I used to be impulsive. I used to check my phone first thing in the morning and last thing at night. I use to read and surf the web randomly during my work day. I would answer phone calls when someone called me — not based on my convenience. I was living as per other people’s “urgencies”. I would open the analytics for my website several times a day without pausing to think why I was doing it. I would check social media networks randomly for notifications, and in the process, get a dopamine hit every time. I was living moment to moment, reacting to things around me. I was driven by the latest and loudest. This behavior would further reinforce the habit of checking notifications to get my “daily fix”, and before I realized it, it became a vicious cycle. I became a slave to my technology devices and social media networks.
I became tired of living moment to moment and reacting to things around me. I would find myself without energy or the motivation to do anything. I was undermining myself. I could neither enjoy work nor play. I found myself spreading too thin with my projects; I was trying to do a lot of things without making much progress on any of them. Living reactively became so tiring that it started to affect my work and my personal life. I knew I had to do something about it. I just couldn’t go on like that any more.
Then, I took the time to figure out what was really important to me. I scheduled those things in my calendar. Once I figured out what those things were for me, I divided my work day into three areas of focus: doing creative work, doing consulting work, and doing admin-related work; I set up calendars with those areas in my calendar application every day. I defined my work day start and end times. For instance, I made sure I started work at 10, and I refused to work after 6 on weekdays. I also included time for meals, and smaller breaks in between along with some walking time. So, my work day wasn’t all work. It included renewal as well. I wrote about this in getting work done.
I defined my boundaries for work and play. By dividing up my work day into areas of focus, I made sure I was giving time to each work area every day. Nothing important slipped through the cracks.
And because I knew I only had so much (limited) time each work day, I made sure to put more into each of my areas of focus to get the most out of it. That meant there was no time for distractions, but enough time for getting the essential work done.
By scheduling time for these things that were important to me, I became more proactive about my choices and less reactive. Very few things were “important and urgent”. I stopped checking social media networks randomly to get that dopamine hit. In other words, I learned to change my relationship with technology. I became more present and mindful. I became a lot less reactive with making choices. I no longer needed that “fix”.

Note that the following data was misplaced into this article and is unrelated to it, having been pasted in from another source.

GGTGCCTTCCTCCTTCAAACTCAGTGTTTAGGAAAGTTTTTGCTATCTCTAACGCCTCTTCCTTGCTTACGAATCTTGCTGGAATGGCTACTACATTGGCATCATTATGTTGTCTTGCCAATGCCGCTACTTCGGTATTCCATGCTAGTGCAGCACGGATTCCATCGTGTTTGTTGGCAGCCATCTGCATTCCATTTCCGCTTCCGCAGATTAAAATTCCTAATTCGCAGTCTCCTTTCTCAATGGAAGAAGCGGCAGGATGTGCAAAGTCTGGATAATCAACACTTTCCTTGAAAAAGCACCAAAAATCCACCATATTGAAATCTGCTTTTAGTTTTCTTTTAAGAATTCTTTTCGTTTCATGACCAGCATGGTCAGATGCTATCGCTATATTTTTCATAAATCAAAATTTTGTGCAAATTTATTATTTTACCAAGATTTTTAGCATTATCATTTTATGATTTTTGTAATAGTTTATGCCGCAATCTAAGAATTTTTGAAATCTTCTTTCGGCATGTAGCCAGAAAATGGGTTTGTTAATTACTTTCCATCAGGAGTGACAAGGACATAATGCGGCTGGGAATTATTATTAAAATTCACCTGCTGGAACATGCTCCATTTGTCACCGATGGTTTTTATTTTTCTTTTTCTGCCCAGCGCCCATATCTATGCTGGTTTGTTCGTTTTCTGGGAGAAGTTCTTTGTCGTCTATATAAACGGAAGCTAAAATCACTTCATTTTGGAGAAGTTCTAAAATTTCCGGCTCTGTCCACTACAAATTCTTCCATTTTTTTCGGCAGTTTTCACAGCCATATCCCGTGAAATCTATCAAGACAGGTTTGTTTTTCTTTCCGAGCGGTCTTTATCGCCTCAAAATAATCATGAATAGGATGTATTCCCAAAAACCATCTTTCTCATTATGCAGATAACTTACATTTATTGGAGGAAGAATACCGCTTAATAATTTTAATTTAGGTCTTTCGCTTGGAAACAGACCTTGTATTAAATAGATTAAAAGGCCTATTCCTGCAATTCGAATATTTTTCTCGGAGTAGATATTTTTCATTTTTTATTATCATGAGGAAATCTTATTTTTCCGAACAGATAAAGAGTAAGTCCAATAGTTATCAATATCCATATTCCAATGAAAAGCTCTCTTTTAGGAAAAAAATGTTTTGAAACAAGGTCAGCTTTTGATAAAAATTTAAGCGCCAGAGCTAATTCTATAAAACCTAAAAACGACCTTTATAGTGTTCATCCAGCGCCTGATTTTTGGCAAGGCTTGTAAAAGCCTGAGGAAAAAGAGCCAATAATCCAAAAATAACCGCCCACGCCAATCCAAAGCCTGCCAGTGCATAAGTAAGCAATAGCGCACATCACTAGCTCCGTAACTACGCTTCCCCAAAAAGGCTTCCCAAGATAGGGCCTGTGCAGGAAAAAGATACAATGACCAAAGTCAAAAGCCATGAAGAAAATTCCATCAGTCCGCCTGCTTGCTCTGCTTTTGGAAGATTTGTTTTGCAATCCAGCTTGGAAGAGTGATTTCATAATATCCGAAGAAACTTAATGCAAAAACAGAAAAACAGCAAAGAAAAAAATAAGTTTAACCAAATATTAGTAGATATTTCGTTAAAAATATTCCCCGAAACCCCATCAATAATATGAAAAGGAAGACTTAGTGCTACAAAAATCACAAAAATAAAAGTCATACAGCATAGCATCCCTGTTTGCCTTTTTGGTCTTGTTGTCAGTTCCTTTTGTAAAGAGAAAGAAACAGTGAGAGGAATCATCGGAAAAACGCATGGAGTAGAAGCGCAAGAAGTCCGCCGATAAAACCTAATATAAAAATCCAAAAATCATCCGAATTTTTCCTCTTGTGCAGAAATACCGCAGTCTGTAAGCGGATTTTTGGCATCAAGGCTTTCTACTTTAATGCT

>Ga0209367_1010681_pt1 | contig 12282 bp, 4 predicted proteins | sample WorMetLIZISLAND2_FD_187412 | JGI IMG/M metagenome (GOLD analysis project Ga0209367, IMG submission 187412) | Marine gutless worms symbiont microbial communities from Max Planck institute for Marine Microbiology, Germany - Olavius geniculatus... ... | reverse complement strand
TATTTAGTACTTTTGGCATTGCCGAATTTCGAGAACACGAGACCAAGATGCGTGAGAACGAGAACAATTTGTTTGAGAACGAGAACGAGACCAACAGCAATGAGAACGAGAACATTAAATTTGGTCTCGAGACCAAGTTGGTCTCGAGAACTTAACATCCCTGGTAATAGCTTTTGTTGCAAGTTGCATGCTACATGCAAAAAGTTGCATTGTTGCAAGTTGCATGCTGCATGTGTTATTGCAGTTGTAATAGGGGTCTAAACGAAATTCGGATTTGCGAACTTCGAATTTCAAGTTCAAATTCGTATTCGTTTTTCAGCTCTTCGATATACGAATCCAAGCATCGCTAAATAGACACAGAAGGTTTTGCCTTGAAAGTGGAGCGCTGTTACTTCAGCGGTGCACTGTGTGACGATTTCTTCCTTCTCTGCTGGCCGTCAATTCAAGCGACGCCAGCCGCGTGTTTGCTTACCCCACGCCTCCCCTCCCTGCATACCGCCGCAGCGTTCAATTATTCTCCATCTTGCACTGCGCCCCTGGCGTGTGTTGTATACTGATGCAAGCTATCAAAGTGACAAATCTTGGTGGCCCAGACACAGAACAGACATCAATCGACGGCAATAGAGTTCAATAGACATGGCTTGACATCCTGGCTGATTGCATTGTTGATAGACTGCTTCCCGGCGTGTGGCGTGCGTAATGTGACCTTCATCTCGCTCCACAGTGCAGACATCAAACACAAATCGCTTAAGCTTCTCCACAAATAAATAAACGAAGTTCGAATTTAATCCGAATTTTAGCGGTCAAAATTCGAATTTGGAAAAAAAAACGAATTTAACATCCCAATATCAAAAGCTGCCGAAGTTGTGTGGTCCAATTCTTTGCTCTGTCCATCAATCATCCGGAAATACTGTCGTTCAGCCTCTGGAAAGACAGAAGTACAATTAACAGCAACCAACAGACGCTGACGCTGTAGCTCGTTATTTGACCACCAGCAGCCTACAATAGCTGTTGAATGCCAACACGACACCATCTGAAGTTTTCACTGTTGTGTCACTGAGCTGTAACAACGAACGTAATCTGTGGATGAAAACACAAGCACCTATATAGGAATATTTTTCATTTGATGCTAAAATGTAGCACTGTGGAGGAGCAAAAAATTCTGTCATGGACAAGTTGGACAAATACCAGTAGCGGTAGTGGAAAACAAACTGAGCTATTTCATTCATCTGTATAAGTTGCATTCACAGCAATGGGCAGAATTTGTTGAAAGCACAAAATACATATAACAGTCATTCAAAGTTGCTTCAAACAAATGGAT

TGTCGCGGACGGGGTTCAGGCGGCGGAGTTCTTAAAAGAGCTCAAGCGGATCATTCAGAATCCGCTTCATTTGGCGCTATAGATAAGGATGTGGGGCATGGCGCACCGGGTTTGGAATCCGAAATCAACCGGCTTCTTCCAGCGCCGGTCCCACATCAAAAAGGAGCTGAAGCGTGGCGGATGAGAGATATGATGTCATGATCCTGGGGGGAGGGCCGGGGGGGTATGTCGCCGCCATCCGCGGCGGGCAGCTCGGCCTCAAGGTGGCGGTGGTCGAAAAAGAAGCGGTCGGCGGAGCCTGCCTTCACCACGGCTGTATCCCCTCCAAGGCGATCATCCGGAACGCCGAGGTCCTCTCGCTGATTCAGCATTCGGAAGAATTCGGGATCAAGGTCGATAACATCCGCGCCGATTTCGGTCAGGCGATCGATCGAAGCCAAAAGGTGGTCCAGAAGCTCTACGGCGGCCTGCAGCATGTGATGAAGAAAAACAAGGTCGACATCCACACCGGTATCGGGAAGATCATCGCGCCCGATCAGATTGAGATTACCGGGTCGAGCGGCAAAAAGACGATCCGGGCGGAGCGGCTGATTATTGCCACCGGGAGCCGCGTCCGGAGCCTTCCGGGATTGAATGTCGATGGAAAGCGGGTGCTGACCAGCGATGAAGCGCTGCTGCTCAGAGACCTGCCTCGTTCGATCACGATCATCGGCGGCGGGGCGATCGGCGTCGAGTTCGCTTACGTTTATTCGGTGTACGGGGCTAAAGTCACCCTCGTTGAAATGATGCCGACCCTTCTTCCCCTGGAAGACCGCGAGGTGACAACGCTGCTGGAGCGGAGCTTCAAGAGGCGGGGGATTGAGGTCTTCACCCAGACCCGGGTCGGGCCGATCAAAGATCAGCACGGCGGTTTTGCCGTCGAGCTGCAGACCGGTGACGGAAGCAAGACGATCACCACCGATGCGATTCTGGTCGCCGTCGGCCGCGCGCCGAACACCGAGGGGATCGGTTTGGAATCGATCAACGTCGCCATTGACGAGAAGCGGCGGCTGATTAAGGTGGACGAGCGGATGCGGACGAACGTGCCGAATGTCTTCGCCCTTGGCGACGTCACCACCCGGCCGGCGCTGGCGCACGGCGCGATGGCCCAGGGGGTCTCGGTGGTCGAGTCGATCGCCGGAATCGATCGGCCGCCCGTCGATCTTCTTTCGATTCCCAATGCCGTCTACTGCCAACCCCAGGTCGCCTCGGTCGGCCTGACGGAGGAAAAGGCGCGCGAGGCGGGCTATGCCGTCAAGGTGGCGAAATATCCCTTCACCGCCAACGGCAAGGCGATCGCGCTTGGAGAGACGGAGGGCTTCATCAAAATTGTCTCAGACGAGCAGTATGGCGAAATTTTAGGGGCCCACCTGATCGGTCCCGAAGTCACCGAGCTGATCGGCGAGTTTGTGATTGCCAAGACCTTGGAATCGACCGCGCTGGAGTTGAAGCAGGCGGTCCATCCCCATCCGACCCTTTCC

Figuring out what was important to me eliminated most of the “poor” choices in advance. My choices were born out of intention, not reaction. In those rare times, when I was tempted to visit the websites or open applications on my phone for potential notifications to get that dopamine hit, I would take a pause. That pause gave me the space to make the right decision in the moment without giving in to the temptation. This is not to say that I don’t find myself impulsively doing things such as checking my phone without reason nowadays, but those instances are few and far between.
When you take the time to figure out what things matter to you, you’ll realize that only a few things matter, and you’ll end up having free time you don’t know what to do with. Even if you don’t have that free time, you’ll be satisfied with your day because you made progress on things that mattered to you. Only when you have your internal priorities sorted out can you engage appropriately with your environment.
Most people complain that social media networks and technology in general can be overwhelming. Though, it’s not the technology that is overwhelming in and of itself, it’s how we are using it that makes all the difference. Most of the time the problems are not “out there” — they’re within us. We just haven’t discovered or found them yet. I wrote about this in being proactive.
Once you get into the habit of being present, it’s hard to fathom how you worked without it before. You’ll be intentional in your choices. You’ll schedule the important work so you know you’re going to get to them every day without worrying about them.
Being present doesn’t just apply to work but also to your life outside of work. It helps you change your relationship with technology, your work, and your diet (among other things) for the better. Everything in your life is important; if it’s not important, it shouldn’t be in your life.
What are the things that matter to you that you would like to do every day? When you figure that out, it’s a lot easier to be present and make choices out of deliberate action rather than reaction.